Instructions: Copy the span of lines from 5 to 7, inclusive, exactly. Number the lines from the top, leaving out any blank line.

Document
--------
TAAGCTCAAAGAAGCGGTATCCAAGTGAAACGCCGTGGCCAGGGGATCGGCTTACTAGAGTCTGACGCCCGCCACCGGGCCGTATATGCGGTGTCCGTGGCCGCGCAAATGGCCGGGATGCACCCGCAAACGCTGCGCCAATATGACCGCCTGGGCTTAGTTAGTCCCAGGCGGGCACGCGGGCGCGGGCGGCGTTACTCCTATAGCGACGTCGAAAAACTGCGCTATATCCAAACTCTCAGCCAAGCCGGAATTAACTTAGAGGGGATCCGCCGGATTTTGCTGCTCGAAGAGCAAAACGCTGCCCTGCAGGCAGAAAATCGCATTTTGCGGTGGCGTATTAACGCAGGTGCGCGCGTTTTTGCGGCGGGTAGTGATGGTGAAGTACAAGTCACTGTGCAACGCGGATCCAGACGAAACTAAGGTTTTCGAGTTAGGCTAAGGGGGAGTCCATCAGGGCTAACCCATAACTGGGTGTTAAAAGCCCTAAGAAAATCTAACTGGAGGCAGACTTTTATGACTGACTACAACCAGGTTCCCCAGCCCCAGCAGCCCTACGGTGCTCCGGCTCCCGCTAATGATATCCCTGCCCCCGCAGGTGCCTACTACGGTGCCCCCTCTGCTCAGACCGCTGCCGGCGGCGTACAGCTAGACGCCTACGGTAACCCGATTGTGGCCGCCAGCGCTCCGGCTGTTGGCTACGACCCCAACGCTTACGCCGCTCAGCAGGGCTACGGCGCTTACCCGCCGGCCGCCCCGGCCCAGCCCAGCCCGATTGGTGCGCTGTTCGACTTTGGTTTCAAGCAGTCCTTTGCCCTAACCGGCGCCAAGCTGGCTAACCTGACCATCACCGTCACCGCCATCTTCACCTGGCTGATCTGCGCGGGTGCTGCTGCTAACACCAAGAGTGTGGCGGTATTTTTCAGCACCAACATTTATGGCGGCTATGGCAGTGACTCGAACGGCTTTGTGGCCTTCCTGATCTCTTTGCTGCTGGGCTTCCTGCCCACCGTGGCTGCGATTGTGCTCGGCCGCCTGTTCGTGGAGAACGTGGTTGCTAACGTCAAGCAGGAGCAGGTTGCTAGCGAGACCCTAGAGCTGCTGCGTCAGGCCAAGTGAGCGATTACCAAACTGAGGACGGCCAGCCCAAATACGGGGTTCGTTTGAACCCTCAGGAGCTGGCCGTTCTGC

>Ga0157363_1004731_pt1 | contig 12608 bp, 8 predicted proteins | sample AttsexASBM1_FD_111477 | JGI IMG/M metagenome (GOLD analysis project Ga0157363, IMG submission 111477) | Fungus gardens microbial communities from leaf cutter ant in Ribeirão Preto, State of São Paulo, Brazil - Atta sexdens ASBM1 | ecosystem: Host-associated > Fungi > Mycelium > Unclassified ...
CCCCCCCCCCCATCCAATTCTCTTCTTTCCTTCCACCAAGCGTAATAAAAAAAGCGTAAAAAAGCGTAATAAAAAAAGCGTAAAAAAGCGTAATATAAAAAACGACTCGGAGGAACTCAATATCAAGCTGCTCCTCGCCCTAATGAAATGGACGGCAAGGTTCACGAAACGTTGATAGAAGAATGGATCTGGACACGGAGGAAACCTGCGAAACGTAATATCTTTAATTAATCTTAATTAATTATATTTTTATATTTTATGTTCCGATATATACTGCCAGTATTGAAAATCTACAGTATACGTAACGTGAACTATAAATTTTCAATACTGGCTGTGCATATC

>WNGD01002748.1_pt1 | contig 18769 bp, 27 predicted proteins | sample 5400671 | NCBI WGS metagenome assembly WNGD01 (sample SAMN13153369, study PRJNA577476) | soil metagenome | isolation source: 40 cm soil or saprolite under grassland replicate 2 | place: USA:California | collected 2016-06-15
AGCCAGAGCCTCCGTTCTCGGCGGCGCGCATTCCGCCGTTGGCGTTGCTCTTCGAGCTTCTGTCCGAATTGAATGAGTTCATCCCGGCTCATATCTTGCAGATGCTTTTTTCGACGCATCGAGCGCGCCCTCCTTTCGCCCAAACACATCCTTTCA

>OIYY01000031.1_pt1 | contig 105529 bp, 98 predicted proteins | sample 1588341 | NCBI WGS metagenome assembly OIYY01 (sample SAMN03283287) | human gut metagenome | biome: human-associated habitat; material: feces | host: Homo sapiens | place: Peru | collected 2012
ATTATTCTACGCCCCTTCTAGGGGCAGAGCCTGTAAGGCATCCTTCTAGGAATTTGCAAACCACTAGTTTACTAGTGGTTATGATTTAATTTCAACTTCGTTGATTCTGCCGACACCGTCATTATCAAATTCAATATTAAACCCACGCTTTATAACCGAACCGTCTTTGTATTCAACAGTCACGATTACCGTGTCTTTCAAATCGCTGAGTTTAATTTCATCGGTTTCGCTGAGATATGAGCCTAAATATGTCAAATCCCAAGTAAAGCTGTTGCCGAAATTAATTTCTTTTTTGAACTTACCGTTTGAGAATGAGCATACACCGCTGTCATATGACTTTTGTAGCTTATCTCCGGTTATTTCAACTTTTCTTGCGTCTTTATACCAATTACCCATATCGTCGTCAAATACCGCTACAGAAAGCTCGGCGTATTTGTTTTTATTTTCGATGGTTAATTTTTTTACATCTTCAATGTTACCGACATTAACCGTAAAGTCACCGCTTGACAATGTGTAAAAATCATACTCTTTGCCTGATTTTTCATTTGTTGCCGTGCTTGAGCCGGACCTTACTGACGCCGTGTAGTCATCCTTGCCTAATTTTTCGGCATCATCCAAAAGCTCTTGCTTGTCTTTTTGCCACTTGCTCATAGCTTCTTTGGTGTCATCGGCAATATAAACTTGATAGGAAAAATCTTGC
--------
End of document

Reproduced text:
AGCCAGAGCCTCCGTTCTCGGCGGCGCGCATTCCGCCGTTGGCGTTGCTCTTCGAGCTTCTGTCCGAATTGAATGAGTTCATCCCGGCTCATATCTTGCAGATGCTTTTTTCGACGCATCGAGCGCGCCCTCCTTTCGCCCAAACACATCCTTTCA

>OIYY01000031.1_pt1 | contig 105529 bp, 98 predicted proteins | sample 1588341 | NCBI WGS metagenome assembly OIYY01 (sample SAMN03283287) | human gut metagenome | biome: human-associated habitat; material: feces | host: Homo sapiens | place: Peru | collected 2012
ATTATTCTACGCCCCTTCTAGGGGCAGAGCCTGTAAGGCATCCTTCTAGGAATTTGCAAACCACTAGTTTACTAGTGGTTATGATTTAATTTCAACTTCGTTGATTCTGCCGACACCGTCATTATCAAATTCAATATTAAACCCACGCTTTATAACCGAACCGTCTTTGTATTCAACAGTCACGATTACCGTGTCTTTCAAATCGCTGAGTTTAATTTCATCGGTTTCGCTGAGATATGAGCCTAAATATGTCAAATCCCAAGTAAAGCTGTTGCCGAAATTAATTTCTTTTTTGAACTTACCGTTTGAGAATGAGCATACACCGCTGTCATATGACTTTTGTAGCTTATCTCCGGTTATTTCAACTTTTCTTGCGTCTTTATACCAATTACCCATATCGTCGTCAAATACCGCTACAGAAAGCTCGGCGTATTTGTTTTTATTTTCGATGGTTAATTTTTTTACATCTTCAATGTTACCGACATTAACCGTAAAGTCACCGCTTGACAATGTGTAAAAATCATACTCTTTGCCTGATTTTTCATTTGTTGCCGTGCTTGAGCCGGACCTTACTGACGCCGTGTAGTCATCCTTGCCTAATTTTTCGGCATCATCCAAAAGCTCTTGCTTGTCTTTTTGCCACTTGCTCATAGCTTCTTTGGTGTCATCGGCAATATAAACTTGATAGGAAAAATCTTGC